Make good choices – I often end meetings with the phrase, “Make good choices.” Outside of the context of sorority and fraternity life, this simple phrase is much more difficult and open to interpretation. As a member of a fraternity or sorority, it is actually very simple. Learn and live the ritual of your organization. Within your ritual are values that are relevant and have withstood the changing times. As Dr. Ed King stated in his classic piece, The Secret Thoughts of Ritual, “Because I am a system of values, I am therefore, an instrument of self evaluation. My values are clear and absolute and yet difficult to emulate. To state a few, I am honor, courage, integrity, fidelity, courtesy and I demand self control as well as ambition and humility. What your Founders did is take the idea of friendship and move it a significant step forward to the concept of commitment.” As a fraternity and sorority advisor, I do not think you are going to be perfect. However, I do expect that you and your chapter members think about the values of your organization and use them to guide your decisions. Imagine how much easier it would be to make decisions as an executive board if you consistently asked the simple question, “How does this align with Friendship, Sound Learning or Rectitude?”
Own it – You must be willing to accept responsibility for the actions of your chapter, both past and present. Noted entrepreneur and author Jim Rohn once said, “You must take personal responsibility. You cannot change the circumstances, the seasons, or the wind, but you can change yourself.” Once you decide it is time to own it, you can begin the process of creating positive change.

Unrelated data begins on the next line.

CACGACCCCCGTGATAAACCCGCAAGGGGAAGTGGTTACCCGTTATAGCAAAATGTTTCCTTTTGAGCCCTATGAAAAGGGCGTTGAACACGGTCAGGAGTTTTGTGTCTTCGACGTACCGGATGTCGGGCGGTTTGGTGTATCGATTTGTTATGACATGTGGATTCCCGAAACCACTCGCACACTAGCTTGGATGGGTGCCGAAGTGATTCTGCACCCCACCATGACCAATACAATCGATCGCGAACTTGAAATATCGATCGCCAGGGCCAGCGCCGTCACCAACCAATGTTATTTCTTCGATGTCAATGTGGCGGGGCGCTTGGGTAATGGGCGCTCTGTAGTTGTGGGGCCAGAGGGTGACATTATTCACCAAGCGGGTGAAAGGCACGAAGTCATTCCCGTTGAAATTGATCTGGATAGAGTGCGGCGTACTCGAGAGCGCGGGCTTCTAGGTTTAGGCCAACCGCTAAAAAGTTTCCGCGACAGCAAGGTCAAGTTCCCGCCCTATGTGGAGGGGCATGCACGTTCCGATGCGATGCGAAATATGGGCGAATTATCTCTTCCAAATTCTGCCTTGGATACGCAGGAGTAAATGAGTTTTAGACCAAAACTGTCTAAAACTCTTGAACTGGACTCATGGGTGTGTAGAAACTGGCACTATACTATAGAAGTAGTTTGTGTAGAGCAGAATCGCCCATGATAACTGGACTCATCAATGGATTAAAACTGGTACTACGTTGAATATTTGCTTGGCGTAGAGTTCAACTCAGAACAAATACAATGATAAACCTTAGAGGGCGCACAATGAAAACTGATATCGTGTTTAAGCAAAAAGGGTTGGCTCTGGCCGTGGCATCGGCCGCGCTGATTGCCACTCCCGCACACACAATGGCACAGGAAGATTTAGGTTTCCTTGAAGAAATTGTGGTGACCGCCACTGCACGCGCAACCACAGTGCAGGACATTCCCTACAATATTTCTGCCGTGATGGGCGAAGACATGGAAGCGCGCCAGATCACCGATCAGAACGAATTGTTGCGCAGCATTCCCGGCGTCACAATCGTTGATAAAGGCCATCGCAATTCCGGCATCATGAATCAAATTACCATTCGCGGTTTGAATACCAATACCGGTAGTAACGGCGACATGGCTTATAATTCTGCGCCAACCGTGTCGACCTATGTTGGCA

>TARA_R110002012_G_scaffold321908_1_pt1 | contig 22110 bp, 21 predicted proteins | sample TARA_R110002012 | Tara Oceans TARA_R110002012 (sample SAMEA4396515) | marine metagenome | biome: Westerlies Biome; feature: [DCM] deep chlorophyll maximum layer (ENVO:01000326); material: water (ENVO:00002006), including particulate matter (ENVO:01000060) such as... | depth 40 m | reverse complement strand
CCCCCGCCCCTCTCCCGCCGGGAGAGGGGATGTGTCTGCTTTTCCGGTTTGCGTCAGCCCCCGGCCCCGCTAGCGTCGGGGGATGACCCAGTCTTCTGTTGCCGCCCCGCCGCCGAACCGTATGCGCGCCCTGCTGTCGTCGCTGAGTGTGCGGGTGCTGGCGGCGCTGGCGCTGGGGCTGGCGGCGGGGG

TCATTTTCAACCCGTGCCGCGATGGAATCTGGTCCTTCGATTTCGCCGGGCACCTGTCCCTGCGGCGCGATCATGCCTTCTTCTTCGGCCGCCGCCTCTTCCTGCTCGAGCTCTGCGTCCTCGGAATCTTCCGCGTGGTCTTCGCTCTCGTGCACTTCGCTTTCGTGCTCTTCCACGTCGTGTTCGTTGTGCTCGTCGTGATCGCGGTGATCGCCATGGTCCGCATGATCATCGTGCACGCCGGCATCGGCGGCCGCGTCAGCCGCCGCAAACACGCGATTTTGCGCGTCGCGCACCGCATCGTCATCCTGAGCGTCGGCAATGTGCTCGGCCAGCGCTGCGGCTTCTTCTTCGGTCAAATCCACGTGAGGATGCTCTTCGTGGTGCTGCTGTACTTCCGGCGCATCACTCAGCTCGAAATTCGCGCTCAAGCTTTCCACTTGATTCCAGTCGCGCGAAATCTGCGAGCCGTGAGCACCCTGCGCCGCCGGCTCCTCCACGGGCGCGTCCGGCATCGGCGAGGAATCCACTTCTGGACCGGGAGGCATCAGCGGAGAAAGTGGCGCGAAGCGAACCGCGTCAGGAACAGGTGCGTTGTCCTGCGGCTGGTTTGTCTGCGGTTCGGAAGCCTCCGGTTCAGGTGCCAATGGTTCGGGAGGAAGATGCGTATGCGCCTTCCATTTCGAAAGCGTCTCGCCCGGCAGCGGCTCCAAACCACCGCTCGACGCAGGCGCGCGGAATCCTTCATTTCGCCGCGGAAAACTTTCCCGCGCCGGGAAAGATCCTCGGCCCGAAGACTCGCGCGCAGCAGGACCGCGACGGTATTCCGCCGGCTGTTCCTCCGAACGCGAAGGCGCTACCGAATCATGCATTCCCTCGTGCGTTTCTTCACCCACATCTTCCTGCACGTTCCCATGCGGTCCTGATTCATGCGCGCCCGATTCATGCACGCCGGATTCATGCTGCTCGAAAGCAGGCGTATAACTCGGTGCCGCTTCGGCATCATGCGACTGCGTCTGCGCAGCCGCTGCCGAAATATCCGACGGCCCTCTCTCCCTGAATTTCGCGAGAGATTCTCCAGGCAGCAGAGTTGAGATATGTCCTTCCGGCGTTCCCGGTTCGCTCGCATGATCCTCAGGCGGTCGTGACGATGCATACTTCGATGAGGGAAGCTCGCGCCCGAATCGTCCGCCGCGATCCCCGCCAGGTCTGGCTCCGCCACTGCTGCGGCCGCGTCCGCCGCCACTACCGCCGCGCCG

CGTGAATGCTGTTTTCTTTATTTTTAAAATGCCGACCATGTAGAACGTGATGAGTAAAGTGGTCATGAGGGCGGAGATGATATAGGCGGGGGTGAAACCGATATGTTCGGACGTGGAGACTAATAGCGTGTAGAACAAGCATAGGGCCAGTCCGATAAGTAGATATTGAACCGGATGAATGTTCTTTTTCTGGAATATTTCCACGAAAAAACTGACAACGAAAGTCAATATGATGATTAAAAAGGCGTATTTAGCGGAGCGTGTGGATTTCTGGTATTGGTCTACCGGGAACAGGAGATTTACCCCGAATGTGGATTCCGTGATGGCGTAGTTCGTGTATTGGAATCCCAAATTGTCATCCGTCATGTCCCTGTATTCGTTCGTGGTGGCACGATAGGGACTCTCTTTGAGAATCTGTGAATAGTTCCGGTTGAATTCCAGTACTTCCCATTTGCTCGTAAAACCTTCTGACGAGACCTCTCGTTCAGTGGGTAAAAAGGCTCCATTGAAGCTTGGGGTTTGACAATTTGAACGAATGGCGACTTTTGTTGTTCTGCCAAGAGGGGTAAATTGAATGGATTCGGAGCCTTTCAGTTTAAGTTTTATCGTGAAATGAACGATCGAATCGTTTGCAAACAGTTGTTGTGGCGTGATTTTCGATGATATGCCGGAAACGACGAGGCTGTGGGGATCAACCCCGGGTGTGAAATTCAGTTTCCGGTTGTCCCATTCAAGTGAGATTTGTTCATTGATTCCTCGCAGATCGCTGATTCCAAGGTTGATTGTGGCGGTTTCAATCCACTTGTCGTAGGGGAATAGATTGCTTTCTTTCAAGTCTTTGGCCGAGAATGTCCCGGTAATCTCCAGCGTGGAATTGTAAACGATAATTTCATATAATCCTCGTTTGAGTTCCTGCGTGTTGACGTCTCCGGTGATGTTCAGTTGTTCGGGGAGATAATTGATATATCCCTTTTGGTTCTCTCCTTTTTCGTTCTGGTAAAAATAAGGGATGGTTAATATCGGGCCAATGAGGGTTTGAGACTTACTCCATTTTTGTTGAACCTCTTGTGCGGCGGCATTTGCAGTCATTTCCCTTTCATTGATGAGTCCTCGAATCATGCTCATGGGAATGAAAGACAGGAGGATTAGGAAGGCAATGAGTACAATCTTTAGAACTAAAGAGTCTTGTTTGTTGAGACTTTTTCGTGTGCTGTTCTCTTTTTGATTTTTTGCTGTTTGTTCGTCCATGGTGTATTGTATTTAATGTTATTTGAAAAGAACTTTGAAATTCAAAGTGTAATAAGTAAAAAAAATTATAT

Enjoy the ride – Being a chapter president is arguably the most difficult leadership position on a college campus. You are a role model, a counselor, a mentor, an administrator, an advisor and a spokesperson. Expectations for chapter presidents are high, and they should be. However, many chapter presidents get so caught up in being all things to all people that they forget to simply be a sister or a brother. Along with the rest of the responsibilities you have as a chapter president, it is important for you to remember to have fun, take care of yourself and enjoy the ride.
My preference for this blog entry would be for this to be a conversation, and not just me giving advice. Of course, this is not an extensive list of advice for new presidents; I am not sure one could even be compiled. I am interested in hearing from all of you, mainly because your voice is the one that truly matters.
Moe has many years of progressive leadership and success in Greek Affairs. He has traveled the country working for Phi Delta Theta as both a Leadership Consultant and as the Director of Expansion. Moe and his wife, Allison, and their daughter Maya are enjoying the Pacific Northwest where Moe is the Assistant Director of Student Activities at the University of Puget Sound. Moe was the AFLV West’s Greek Advisor of the Year in 2005. Moe has a passion for the outdoors and enjoys rock climbing, cycling and golf. He also never passes up the opportunity to play ultimate frisbee. Previously, Moe served the Fraternity as the Pi North Province President, Awards Committee and Survey Commissioner. Moe is currently serving the Fraternity as the General Council Member-at-Large.